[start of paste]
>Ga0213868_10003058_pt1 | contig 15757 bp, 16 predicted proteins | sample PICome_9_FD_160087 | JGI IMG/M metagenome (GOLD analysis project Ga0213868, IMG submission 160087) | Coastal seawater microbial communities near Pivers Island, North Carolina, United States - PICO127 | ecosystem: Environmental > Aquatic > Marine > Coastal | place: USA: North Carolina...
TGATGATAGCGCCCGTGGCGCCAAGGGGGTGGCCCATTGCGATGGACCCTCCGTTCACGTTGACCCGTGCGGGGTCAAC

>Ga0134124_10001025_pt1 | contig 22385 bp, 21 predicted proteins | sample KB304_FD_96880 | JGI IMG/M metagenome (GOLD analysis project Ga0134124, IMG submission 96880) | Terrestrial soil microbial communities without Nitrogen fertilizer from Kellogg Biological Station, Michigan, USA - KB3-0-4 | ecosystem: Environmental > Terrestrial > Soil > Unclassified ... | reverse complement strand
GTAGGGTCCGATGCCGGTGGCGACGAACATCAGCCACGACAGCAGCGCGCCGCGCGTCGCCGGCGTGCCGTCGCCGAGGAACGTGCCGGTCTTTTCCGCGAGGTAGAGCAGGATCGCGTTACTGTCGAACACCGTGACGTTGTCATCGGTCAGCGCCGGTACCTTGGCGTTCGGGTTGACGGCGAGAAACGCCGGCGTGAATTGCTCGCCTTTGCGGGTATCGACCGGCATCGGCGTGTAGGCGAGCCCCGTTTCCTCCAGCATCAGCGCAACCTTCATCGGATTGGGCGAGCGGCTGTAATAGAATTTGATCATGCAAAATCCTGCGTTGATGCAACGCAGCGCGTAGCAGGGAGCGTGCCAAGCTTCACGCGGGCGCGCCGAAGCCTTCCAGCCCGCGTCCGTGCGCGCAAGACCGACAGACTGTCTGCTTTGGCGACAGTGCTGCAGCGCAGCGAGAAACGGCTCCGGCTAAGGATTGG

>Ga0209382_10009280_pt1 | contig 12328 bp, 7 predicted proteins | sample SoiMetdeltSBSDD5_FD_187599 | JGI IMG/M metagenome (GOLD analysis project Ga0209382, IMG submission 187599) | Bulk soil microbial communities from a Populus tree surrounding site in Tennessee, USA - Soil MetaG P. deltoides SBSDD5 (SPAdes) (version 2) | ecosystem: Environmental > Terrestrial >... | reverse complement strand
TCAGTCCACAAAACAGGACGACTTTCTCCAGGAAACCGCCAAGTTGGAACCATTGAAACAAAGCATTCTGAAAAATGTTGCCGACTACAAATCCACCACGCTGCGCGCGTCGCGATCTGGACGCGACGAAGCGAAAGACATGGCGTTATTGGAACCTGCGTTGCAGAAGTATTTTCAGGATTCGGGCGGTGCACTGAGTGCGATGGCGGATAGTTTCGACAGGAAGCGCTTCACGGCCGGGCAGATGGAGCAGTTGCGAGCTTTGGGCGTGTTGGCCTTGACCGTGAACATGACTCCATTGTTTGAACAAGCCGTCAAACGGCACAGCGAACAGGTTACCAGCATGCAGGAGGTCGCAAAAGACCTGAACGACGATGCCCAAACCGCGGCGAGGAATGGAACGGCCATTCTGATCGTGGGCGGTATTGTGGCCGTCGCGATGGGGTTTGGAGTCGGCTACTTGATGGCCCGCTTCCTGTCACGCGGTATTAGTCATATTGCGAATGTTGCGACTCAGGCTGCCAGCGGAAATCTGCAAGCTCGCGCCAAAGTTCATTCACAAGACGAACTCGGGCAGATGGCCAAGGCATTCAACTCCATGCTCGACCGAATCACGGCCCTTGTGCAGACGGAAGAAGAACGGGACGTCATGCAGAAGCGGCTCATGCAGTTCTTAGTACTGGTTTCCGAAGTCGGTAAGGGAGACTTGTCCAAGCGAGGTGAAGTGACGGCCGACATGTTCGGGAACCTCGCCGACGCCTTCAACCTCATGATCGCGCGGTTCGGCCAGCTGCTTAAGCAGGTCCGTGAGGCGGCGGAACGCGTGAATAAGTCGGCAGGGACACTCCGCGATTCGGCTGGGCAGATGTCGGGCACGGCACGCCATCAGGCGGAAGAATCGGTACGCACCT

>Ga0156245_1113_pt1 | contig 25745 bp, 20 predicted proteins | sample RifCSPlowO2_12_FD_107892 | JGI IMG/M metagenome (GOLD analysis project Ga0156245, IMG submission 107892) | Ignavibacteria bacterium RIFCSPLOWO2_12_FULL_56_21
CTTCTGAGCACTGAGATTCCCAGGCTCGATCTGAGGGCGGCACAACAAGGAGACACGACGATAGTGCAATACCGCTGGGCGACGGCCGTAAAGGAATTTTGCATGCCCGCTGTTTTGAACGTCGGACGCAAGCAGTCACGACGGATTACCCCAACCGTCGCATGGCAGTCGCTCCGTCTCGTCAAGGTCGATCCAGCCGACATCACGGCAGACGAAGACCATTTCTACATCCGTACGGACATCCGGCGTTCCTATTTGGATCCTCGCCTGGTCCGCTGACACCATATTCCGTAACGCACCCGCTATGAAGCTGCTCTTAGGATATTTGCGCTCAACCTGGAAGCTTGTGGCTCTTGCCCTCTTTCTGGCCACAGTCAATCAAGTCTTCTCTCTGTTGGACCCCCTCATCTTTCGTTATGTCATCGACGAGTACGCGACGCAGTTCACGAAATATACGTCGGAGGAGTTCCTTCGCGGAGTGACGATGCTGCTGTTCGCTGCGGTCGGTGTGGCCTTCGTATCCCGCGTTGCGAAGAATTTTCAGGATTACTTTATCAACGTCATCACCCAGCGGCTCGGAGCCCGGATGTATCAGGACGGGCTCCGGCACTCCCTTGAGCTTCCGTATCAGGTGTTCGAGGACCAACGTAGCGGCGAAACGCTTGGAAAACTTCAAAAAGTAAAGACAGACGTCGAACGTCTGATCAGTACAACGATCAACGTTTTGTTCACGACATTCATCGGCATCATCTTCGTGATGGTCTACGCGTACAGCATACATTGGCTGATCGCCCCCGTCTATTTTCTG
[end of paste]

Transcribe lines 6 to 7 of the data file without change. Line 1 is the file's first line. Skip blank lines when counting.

TCAGTCCACAAAACAGGACGACTTTCTCCAGGAAACCGCCAAGTTGGAACCATTGAAACAAAGCATTCTGAAAAATGTTGCCGACTACAAATCCACCACGCTGCGCGCGTCGCGATCTGGACGCGACGAAGCGAAAGACATGGCGTTATTGGAACCTGCGTTGCAGAAGTATTTTCAGGATTCGGGCGGTGCACTGAGTGCGATGGCGGATAGTTTCGACAGGAAGCGCTTCACGGCCGGGCAGATGGAGCAGTTGCGAGCTTTGGGCGTGTTGGCCTTGACCGTGAACATGACTCCATTGTTTGAACAAGCCGTCAAACGGCACAGCGAACAGGTTACCAGCATGCAGGAGGTCGCAAAAGACCTGAACGACGATGCCCAAACCGCGGCGAGGAATGGAACGGCCATTCTGATCGTGGGCGGTATTGTGGCCGTCGCGATGGGGTTTGGAGTCGGCTACTTGATGGCCCGCTTCCTGTCACGCGGTATTAGTCATATTGCGAATGTTGCGACTCAGGCTGCCAGCGGAAATCTGCAAGCTCGCGCCAAAGTTCATTCACAAGACGAACTCGGGCAGATGGCCAAGGCATTCAACTCCATGCTCGACCGAATCACGGCCCTTGTGCAGACGGAAGAAGAACGGGACGTCATGCAGAAGCGGCTCATGCAGTTCTTAGTACTGGTTTCCGAAGTCGGTAAGGGAGACTTGTCCAAGCGAGGTGAAGTGACGGCCGACATGTTCGGGAACCTCGCCGACGCCTTCAACCTCATGATCGCGCGGTTCGGCCAGCTGCTTAAGCAGGTCCGTGAGGCGGCGGAACGCGTGAATAAGTCGGCAGGGACACTCCGCGATTCGGCTGGGCAGATGTCGGGCACGGCACGCCATCAGGCGGAAGAATCGGTACGCACCT

>Ga0156245_1113_pt1 | contig 25745 bp, 20 predicted proteins | sample RifCSPlowO2_12_FD_107892 | JGI IMG/M metagenome (GOLD analysis project Ga0156245, IMG submission 107892) | Ignavibacteria bacterium RIFCSPLOWO2_12_FULL_56_21